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Hot pink for hunters: Young sisters push for new law in Maryland

Brooke, left, and Paige Simonsen snack on cookies in the office of Maryland state Sen. Adelaide C. Eckardt (R-Dorchester). (Rachel Siegel/TWP)

For Paige and Brooke Simonsen, the day began in typical fashion. Paige, 12, took a quiz on the preamble of the U.S. Constitution. Brooke, 9, dressed for her school’s “twin day,” in which she and her best friend wore a bacon-and-egg costume.

But at noon, the sisters from Easton, Md., left their seventh- and fourth-grade classrooms for more hallowed chambers: The Maryland State House in Annapolis. They had a bill to pass.

“It’s going to be awkward, because it’s silent, and nobody’s talking,” Paige said before testifying Tuesday on a bill to allow hunters to wear bright fluorescent pink — or “blaze pink” — in addition to the more traditional fluorescent orange.

“But, we’re ready for any questions,” Brooke responded with confidence.

The bill, sponsored by Sen. Adelaide C. Eckardt (R-Dorchester), is a result of lobbying by Paige and Brooke, who say wearing blaze pink is more than just another fashion option for hunters in the wilderness.

The color — already legalized for hunting outerwear in Colorado, Louisiana, Minnesota, New York, Virginia and Wisconsin — may actually be safer and more noticeable than orange, studies show.

Brooke and Paige attend Saints Peter & Paul School in Easton, on Maryland’s Eastern Shore. In October 2016, they took a hunting safety course, in part because their father wanted them to learn gun safety. They were surprised to learn that the pink merchandise they’d bought didn’t meet the state safety requirement, which only permits bright orange.

From there, they started researching studies conducted in Europe and Wisconsin suggesting bright pink was a trusted second option — hardly visible to animals, who see color differently than humans, and clearly noticeable to hunters scanning the foliage.

The sisters then contacted Eckardt and met her at her district office in Cambridge to talk about organizing a bill.

“I grilled them and went through . . . where the resistance might be,” Eckardt said of those early meetings. “But every time I brought them some resistance, they countered it with their research.”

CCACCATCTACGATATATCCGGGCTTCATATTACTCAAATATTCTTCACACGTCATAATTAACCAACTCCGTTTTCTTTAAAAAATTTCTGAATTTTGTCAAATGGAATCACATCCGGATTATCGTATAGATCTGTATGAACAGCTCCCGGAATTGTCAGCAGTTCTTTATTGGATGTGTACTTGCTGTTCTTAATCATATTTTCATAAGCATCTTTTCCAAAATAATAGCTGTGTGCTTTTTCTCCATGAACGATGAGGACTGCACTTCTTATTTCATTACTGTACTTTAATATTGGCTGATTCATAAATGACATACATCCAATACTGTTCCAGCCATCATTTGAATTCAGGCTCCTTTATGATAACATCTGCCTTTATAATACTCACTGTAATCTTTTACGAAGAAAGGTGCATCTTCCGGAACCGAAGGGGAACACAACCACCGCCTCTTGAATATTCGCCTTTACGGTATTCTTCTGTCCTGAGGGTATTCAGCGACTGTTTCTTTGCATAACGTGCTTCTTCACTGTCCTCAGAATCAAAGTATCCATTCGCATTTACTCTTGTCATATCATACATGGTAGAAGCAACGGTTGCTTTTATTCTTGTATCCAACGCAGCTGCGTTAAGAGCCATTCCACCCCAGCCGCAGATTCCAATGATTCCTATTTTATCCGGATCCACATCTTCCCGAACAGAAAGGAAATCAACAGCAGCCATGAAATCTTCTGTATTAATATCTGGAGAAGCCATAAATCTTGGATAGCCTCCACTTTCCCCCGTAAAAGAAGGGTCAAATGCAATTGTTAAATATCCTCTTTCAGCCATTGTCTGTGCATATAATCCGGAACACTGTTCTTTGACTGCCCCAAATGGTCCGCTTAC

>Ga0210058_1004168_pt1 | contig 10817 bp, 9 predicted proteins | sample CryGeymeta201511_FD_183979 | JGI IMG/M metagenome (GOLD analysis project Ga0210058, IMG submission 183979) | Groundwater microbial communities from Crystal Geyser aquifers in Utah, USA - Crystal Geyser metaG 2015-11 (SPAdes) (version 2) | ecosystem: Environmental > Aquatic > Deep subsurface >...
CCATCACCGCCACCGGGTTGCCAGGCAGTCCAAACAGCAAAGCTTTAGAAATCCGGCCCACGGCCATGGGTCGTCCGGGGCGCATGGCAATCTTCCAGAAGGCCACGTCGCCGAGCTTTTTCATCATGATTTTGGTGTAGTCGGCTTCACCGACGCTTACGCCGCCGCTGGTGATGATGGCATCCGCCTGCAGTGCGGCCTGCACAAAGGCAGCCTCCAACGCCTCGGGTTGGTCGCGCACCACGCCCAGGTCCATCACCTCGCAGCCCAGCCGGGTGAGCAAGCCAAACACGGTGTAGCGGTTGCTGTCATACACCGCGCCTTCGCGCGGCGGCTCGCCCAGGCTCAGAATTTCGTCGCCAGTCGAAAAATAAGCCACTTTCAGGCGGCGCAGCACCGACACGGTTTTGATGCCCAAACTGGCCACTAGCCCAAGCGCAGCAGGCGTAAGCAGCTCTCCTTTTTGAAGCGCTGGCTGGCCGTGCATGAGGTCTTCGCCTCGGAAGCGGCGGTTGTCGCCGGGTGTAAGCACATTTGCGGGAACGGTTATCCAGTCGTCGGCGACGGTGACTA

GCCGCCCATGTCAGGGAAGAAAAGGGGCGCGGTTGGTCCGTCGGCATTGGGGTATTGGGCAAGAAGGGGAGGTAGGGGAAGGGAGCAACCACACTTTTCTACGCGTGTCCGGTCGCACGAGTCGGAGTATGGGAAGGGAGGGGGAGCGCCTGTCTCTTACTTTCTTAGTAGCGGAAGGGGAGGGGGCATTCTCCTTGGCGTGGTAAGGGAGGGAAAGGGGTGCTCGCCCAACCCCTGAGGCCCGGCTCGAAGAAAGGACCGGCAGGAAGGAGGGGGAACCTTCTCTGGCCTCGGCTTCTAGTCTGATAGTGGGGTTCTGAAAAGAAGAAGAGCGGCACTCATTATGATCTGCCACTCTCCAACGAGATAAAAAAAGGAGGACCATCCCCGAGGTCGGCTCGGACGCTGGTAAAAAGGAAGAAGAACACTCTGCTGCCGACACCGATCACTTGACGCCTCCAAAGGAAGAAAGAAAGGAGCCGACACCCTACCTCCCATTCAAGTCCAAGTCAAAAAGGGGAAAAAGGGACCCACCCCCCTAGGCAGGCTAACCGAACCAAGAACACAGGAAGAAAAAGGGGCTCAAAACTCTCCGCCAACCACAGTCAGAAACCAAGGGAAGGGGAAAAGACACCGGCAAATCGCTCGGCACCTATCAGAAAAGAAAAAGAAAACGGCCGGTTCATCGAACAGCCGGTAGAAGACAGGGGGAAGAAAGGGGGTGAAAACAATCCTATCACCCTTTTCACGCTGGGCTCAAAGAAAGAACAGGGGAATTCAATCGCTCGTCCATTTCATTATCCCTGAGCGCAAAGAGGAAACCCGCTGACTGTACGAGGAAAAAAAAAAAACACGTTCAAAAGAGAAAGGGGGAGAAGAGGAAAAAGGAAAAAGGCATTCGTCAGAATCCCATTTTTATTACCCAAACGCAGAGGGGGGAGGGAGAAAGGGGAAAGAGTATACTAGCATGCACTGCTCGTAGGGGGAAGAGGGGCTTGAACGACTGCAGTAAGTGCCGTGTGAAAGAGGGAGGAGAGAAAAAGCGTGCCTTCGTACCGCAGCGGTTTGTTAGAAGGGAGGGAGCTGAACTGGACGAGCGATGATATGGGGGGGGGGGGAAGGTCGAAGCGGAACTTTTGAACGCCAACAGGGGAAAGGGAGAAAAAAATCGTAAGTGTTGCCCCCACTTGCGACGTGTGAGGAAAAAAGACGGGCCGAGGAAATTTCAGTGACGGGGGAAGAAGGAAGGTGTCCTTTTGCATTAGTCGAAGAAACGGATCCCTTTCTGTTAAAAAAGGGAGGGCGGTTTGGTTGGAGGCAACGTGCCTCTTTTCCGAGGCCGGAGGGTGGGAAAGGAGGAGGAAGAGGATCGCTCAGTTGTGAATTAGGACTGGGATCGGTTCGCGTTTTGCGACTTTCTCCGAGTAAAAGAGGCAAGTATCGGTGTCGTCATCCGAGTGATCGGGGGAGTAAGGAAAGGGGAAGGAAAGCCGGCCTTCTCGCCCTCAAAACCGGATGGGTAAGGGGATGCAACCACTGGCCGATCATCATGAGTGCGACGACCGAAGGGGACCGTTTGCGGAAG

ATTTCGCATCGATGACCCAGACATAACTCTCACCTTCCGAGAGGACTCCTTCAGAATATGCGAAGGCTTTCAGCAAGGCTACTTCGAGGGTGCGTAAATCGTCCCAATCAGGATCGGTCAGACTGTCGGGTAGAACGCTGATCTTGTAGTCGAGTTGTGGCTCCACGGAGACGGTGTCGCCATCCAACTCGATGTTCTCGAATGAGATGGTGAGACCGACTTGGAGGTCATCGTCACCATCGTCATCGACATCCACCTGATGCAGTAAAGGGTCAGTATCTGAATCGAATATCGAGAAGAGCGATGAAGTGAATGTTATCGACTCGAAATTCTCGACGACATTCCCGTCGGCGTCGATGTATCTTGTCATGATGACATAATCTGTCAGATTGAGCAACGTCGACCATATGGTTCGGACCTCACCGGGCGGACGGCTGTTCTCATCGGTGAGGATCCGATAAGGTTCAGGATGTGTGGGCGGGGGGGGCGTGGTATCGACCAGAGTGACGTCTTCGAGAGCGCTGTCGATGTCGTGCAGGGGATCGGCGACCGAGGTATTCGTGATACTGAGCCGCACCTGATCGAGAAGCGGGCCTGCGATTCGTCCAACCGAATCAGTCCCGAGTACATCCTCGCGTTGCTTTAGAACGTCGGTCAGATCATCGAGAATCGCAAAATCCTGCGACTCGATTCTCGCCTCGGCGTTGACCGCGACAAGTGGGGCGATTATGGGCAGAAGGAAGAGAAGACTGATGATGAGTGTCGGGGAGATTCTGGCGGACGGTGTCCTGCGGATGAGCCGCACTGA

Such instances of children driving legislation are rare, state officials said, and usually involve something with little actual impact, such as creating a new state symbol.

“Lots of people may want to make change, but they may not know how to go about it,” Eckardt said. “These young ladies were curious enough and at that age, this is the perfect time to get kids involved.”

Paige and Brooke occasionally shoot clay pigeons but haven’t been hunting since completing the safety course. They say that given what they’ve learned about the relative merits of pink vs. orange, they’d feel better about heading back out to shoot if their bill became law and they could wear their bright pink clothing.

“If you had kids, and your kid wanted to go out hunting, and you found out that blaze pink is a better color, [for a] boy or girl, would you put fluorescent orange or fluorescent pink on him?” Brooke asked in an interview.

The sisters testified before the Senate’s Education, Health and Environmental Affairs Committee, which also heard witnesses speak on six other bills, including one changing audit filing deadlines and another allowing Sunday sales of motorcycles in Wicomico County. Along with their parents and Eckardt’s staff members, they stood out in their bright pink sweaters, hats, shoes and pants, amid what seemed like an ocean of charcoal suits.

“Hunting required — what is this? — outerwear daylight fluorescent pink?” Sen. Joan Carter Conway (D-Baltimore City), the committee chair said with a smile, before opening the floor to Eckardt, who is known in the General Assembly for her generous use of pink in her wardrobe, campaign materials and office decorations.

She spoke briefly about the bill she had sponsored before turning over the microphone to Brooke and Paige.

“Good afternoon, Madame Chair Conway and members of the committee,” Paige began.

Brooke told the lawmakers, “I would feel more safe wearing blaze pink than fluorescent orange when I am hunting in autumn.”

Matthew Hurst, 41, a family friend and outdoorsman who has red-green color blindness, testified that bright orange does not stand out to him in fall foliage “like they do to normal people with normal vision.”

“Pink would be more prevalent to me,” he said.

Before the hearing, the sisters wondered whether panel members would ask tough questions they wouldn’t be able to answer. Instead, the senators asked whether their favorite singer was the pop star Pink (yes), what grades they made in school (all As), and whether they knew Eckardt’s favorite color was pink when they first approached her (no).

The committee passed the bill unanimously. It is set to land on the Senate floor in coming days and is expected to pass — in January, Paige and Brooke secured the signatures of 33 senators supporting the bill, nine more than are needed to approve the legislation.

A companion bill is making its way through the House of Delegates.

Paige said she had mixed emotions after the committee vote — she was glad the bill passed but still felt her heart racing.

Brooke said she felt satisfied that “it passed just like that.”